Tag Archives: cognitive bias

How to prevent confirmation bias affecting your journalism

If one becomes aware of confirmation bias do they get confirmation bias confirmation bias

A couple weeks ago I published a guide to cognitive biases for journalists. I saved perhaps the biggest one of all — confirmation bias — for a post all of its own. It might be one of the best-known biases, but for that very reason it can be easy to underestimate. Here, then, is what you need to know — and what to do to reduce it.

What is confirmation bias — and how does it affect journalism?

Confirmation bias is the tendency to seek out — or more easily believe or recall — information that confirms our existing beliefs.

It leads us to make judgements that are not based on an equal assessment of all the evidence, but only that evidence we have cherry picked, remembered or attributed more credibility to.

Confirmation bias affects journalists in at least three ways: Continue reading

A journalist’s guide to cognitive bias (and how to avoid it)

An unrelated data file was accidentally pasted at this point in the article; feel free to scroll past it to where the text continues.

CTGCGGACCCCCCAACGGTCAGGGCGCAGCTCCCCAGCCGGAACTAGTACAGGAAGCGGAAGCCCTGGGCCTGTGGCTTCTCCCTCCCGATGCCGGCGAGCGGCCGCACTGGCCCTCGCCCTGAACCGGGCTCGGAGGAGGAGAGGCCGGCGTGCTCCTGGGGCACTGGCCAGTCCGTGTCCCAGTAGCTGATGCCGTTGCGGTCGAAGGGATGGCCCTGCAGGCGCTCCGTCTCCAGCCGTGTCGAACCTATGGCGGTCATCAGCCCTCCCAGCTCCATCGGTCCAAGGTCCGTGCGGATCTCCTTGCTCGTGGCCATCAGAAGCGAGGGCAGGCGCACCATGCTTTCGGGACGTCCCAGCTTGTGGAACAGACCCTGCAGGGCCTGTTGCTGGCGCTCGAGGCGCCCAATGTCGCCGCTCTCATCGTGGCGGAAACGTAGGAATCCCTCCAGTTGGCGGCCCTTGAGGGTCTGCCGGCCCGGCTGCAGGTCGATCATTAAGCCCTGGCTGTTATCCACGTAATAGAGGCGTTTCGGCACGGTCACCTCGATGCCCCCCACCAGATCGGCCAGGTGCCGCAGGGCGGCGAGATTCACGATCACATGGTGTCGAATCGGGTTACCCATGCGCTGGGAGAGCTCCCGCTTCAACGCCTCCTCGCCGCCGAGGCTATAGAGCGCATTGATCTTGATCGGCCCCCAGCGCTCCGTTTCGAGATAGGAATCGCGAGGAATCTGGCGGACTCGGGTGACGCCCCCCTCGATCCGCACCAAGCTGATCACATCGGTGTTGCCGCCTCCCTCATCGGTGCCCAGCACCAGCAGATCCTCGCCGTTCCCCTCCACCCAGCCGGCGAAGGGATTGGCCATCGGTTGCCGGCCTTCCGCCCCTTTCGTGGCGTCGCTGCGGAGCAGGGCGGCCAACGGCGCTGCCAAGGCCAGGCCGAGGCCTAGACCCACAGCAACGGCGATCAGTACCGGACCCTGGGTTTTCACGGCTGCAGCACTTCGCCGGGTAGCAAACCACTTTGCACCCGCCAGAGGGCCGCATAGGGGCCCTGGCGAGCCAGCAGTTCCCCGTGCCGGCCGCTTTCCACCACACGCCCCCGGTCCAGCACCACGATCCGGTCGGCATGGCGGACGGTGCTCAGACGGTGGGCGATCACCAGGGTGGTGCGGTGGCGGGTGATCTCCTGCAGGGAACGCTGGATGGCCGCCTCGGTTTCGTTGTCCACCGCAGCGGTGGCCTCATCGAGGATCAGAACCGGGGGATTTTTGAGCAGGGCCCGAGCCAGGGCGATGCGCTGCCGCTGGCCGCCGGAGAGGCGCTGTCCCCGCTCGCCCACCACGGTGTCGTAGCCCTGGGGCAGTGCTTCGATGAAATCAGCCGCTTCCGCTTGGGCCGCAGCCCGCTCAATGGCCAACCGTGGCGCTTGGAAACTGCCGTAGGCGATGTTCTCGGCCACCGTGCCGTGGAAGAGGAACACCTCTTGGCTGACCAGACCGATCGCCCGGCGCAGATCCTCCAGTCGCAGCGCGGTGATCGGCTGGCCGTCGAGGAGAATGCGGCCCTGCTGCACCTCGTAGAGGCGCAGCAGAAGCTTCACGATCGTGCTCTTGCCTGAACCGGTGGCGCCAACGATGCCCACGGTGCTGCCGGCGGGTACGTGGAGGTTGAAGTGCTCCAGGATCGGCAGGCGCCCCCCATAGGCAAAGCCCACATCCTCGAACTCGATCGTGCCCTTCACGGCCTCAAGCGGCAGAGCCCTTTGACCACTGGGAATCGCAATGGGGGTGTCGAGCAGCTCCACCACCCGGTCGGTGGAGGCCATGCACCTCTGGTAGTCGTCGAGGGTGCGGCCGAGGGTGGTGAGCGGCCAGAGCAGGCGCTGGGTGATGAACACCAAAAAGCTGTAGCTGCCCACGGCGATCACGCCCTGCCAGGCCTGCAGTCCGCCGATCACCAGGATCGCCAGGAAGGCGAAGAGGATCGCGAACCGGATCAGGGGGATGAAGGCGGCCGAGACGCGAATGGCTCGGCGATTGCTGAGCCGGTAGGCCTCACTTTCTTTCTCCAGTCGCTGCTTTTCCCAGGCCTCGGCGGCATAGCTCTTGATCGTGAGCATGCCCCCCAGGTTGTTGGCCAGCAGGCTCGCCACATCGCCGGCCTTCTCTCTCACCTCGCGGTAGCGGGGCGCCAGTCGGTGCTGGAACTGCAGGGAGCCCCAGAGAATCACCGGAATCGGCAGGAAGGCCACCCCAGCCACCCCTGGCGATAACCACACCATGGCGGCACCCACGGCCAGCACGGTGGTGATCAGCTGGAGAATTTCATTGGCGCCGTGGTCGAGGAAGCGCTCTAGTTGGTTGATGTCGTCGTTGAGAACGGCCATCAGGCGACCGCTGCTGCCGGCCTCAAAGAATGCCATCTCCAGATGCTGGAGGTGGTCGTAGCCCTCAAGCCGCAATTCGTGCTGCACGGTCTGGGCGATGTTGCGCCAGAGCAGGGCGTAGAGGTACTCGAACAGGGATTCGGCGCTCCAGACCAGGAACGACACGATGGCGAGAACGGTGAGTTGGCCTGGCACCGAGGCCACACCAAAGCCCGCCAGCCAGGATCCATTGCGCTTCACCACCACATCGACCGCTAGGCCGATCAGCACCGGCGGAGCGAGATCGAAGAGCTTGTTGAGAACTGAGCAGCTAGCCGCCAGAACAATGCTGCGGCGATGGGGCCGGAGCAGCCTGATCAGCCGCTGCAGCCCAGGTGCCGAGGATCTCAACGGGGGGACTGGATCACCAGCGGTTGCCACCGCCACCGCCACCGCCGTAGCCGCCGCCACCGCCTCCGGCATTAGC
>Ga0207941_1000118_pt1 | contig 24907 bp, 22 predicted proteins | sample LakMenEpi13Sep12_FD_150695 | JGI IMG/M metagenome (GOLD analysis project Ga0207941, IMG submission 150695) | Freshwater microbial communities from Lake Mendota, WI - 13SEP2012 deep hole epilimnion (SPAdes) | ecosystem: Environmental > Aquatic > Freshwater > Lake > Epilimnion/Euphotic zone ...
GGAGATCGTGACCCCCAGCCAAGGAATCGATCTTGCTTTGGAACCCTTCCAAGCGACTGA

For the last few years I’ve been teaching my journalism students a dedicated class on cognitive bias — common ways of thinking that lead journalists (and audiences and sources) to make avoidable mistakes.

Journalism is particularly vulnerable to cognitive bias: we regularly make decisions at speed; we have to deal with too much information — or extract meaning where there isn’t enough of it. Each of those situations makes us vulnerable to poor decision-making — and many of the rules that we adhere to as journalists are designed to address that.

Some cognitive biases — such as groupthink, prejudice, and confirmation bias (covered in a second post here) — are well-known, but many others are not (there are over 180 of them). That includes bias blind spot: the tendency to see how biases affect other people, but not yourself.

So if you were thinking “this doesn’t apply to me”, read on for a guide to some of the cognitive biases likely to affect journalists — from being manipulated by sources to being bad editors of our own copy — and what to do to tackle them. Continue reading